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RIP Dick Allen


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2020 claimed another baseball great today with the passing of former Philadelphia corner infielder and outfielder, Dick Allen.

 

Allen, a 7 time all-star, Rookie of the Year, and MVP died at the age of 78.

 

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1 hour ago, TakeYouToTasker 2.0 said:

2020 claimed another baseball great today with the passing of former Philadelphia corner infielder and outfielder, Dick Allen.

 

Allen, a 7 time all-star, Rookie of the Year, and MVP died at the age of 78.

 

I still have some of his early baseball cards with the Phillies.
"Richie Allen"
RIP

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Allen should be In Cooperstown. Hopefully the Veterans Committee enshrines him posthumously in the next few years. 

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10 hours ago, TakeYouToTasker 2.0 said:

Allen should be In Cooperstown. Hopefully the Veterans Committee enshrines him posthumously in the next few years. 

It's a travesty that he wasn't enshrined while he was alive.  He's clearly deserving.

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3 hours ago, Alaska Darin said:

It's a travesty that he wasn't enshrined while he was alive.  He's clearly deserving.


Agreed.

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REMEMBERING DICK ALLEN

by Paul Mirengoff

 

Dick Allen, the outstanding slugger, died on Monday. His obituary in the Philadelphia Inquirer is here.

 

Fortunately, the Philadelphia Phillies finally got around to honoring their former superstar during a game this September, just in time. After that event, I wrote this appreciation of Allen:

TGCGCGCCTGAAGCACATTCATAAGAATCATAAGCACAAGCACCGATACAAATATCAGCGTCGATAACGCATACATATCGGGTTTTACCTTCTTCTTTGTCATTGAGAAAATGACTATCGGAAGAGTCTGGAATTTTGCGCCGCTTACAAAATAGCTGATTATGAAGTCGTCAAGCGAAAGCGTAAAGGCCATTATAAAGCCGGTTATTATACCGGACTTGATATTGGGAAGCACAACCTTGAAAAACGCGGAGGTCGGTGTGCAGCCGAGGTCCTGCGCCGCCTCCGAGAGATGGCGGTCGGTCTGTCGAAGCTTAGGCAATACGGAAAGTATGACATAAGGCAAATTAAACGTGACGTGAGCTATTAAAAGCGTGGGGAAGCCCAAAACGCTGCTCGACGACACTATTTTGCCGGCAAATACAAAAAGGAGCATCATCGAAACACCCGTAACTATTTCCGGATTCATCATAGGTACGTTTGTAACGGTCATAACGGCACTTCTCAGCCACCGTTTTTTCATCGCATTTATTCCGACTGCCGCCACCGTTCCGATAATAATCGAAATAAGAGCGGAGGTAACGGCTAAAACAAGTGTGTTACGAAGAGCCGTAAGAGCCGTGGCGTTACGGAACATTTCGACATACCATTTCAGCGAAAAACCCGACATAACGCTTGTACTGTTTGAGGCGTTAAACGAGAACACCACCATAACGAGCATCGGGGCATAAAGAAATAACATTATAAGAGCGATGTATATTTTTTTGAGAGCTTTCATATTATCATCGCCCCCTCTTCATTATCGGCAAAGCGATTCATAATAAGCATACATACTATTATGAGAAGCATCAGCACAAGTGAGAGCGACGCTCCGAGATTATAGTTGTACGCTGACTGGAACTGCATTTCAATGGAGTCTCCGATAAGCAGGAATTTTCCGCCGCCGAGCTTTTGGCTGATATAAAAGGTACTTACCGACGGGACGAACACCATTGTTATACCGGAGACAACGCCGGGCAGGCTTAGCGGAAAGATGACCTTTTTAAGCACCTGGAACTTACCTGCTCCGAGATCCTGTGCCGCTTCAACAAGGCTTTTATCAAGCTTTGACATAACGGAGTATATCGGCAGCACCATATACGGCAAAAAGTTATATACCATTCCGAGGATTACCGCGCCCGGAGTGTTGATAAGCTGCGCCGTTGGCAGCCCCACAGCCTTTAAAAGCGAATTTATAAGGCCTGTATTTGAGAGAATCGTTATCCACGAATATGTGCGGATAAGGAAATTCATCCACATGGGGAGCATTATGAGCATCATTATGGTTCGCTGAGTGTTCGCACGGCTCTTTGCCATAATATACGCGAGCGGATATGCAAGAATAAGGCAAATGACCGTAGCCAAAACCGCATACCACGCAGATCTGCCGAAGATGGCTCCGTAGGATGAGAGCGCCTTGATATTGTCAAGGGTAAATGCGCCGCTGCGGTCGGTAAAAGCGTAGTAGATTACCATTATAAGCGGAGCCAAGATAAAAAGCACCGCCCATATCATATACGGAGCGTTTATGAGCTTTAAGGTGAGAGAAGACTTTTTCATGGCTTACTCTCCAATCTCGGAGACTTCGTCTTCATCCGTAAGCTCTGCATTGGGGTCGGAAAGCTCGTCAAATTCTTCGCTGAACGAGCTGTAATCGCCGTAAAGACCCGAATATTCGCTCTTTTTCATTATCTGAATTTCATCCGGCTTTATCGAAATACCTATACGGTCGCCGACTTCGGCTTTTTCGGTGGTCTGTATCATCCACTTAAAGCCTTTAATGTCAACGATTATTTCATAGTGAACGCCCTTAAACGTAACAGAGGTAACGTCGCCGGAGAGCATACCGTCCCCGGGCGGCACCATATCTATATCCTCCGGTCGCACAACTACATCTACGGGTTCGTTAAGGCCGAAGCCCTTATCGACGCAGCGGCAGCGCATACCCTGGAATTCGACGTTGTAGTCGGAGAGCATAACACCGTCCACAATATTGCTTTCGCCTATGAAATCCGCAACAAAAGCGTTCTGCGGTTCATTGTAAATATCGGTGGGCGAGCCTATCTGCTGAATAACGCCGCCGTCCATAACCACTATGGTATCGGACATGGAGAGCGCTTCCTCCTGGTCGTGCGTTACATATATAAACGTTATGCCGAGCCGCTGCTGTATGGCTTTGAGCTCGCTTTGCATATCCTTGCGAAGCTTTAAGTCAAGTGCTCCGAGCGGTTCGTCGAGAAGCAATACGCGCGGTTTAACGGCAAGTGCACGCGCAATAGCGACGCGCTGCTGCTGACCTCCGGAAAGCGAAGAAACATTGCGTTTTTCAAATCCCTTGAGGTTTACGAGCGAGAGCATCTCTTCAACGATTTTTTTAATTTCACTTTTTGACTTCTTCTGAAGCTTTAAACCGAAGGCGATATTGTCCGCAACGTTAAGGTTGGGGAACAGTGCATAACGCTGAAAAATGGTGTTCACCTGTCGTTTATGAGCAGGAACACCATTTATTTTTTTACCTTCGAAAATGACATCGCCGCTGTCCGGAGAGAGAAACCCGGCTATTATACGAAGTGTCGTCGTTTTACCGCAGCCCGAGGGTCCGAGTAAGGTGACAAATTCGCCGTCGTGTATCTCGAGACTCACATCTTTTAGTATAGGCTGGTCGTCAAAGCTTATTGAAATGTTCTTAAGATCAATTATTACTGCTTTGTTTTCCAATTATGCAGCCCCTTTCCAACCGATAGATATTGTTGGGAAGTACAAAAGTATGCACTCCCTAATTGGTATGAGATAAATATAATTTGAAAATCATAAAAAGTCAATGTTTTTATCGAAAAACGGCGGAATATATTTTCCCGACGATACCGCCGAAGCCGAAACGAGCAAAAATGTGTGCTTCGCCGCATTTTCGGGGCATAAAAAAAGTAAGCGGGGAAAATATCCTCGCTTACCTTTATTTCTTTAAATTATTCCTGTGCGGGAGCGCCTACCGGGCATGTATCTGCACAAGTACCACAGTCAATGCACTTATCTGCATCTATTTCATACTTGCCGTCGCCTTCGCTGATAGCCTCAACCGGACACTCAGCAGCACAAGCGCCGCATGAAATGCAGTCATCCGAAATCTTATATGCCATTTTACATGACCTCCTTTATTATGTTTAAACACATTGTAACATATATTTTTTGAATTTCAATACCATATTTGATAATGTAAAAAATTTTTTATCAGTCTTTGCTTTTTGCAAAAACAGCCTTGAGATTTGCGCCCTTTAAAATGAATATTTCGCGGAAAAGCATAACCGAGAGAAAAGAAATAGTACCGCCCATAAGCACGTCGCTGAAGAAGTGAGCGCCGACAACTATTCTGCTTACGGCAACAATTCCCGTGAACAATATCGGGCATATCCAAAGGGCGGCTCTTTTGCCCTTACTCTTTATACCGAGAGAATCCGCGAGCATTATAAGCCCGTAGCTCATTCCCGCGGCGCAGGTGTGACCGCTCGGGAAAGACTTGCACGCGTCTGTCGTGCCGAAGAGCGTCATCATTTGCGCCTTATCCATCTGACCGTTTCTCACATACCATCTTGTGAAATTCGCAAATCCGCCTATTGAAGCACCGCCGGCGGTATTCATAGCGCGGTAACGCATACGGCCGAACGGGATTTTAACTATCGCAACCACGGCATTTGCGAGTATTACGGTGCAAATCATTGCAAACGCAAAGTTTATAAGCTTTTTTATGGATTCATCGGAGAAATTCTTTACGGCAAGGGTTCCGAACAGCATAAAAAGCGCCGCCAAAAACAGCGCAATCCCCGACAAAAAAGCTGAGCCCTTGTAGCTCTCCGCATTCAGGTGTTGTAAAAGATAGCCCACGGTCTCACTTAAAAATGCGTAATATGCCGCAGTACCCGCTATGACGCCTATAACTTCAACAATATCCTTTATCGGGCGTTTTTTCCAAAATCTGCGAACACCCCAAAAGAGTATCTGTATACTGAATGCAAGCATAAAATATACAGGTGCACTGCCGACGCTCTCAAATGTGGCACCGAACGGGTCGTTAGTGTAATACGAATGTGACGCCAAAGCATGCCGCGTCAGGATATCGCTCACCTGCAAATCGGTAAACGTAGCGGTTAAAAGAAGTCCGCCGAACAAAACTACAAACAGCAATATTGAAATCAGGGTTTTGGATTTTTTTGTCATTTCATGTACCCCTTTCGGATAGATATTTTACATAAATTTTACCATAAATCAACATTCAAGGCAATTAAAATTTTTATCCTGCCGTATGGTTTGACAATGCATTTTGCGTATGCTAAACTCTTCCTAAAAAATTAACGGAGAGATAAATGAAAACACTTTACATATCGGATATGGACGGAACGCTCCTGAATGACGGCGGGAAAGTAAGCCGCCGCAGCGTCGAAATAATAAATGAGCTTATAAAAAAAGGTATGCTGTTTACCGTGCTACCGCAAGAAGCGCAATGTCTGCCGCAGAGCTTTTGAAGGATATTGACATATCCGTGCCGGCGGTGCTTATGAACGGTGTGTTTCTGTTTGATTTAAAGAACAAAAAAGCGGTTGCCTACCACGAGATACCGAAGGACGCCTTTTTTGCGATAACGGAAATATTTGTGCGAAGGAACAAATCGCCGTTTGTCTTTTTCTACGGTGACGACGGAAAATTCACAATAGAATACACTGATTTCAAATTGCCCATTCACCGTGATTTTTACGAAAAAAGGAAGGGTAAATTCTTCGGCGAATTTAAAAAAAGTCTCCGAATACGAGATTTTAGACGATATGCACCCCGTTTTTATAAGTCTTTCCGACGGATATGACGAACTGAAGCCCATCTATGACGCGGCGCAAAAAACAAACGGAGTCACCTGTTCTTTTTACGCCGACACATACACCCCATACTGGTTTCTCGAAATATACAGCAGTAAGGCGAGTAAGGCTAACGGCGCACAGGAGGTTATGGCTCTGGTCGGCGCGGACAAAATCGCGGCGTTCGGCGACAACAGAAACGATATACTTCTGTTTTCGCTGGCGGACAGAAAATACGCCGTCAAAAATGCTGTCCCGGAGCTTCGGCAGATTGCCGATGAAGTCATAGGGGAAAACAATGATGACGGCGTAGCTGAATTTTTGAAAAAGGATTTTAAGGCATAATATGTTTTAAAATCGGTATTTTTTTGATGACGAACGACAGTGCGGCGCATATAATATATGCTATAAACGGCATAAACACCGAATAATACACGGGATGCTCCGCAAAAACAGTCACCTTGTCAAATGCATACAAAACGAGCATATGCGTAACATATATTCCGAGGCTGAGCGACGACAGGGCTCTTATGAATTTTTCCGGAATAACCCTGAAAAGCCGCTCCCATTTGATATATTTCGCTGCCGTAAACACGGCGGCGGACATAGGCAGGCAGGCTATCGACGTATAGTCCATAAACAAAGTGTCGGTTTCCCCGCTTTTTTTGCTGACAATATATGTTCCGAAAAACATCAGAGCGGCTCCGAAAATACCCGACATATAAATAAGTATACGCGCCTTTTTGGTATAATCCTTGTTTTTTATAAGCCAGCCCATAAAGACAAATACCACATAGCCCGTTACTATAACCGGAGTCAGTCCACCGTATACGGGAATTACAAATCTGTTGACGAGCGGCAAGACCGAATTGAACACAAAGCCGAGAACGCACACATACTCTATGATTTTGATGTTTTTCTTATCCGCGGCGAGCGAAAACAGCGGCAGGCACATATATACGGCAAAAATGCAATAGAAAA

Allen, who yesterday became the first Phillie not in the Hall of Fame to have his number retired by the team, was an immense talent and a major star. From 1964 through 1967, he was as good a hitter as anyone in baseball. Indeed, I’d say that only Hank Aaron was as good during that stretch.

 

Allen was no slouch in 1969-69, either. In ’68, the year of the pitcher, he hit 33 home runs and drove in 90 runs. In ’69, playing only three-quarters of the season, he produced nearly identical totals.

 

But Allen was unpopular with a portion of the fan base. The problem began when, in 1965, he fought with teammate Frank Thomas after the popular veteran taunted him, asking “who are you trying to be, another Muhammad Clay?”

 

The Phillies released Thomas, and the fans turned on Allen. From that point on, some fans booed Allen incessantly. He began wearing a batting helmet at all time for protection from projectiles being thrown at him.

 

Allen also had occasional disciplinary problems. In July 1967, he arrived late for a night game and in no condition to play. Manager Gene Mauch had to bench him.

 

In 1968, after Allen again arrived late for a game, Mauch gave the Phillies an ultimatum — either he goes or I go. The Phillies fired Mauch. In 1969, the new manager, Bob Skinner, had to deal with Allen’s tardiness, including a missed airline flight.

 

Allen claimed the booing didn’t bother him, but he also expressed a desire to move on from Philadelphia. In 1967, he stated:

I’d like to get out of Philadelphia. I don’t care for the people or their attitude, although they don’t bother me or my play. But maybe the Phillies can get a couple of broken bats and shower shoes for me.

 

More at the link

 

 

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On 12/10/2020 at 10:59 AM, B-Man said:

I’d like to get out of Philadelphia. I don’t care for the people or their attitude, although they don’t bother me or my play.

Philly fans are basically "Massholes Western Chapter."  The city has some amazing history and great restaurants (just like Boston) but dealing with an average person in either place is an exercise in patience that I never look forward to.

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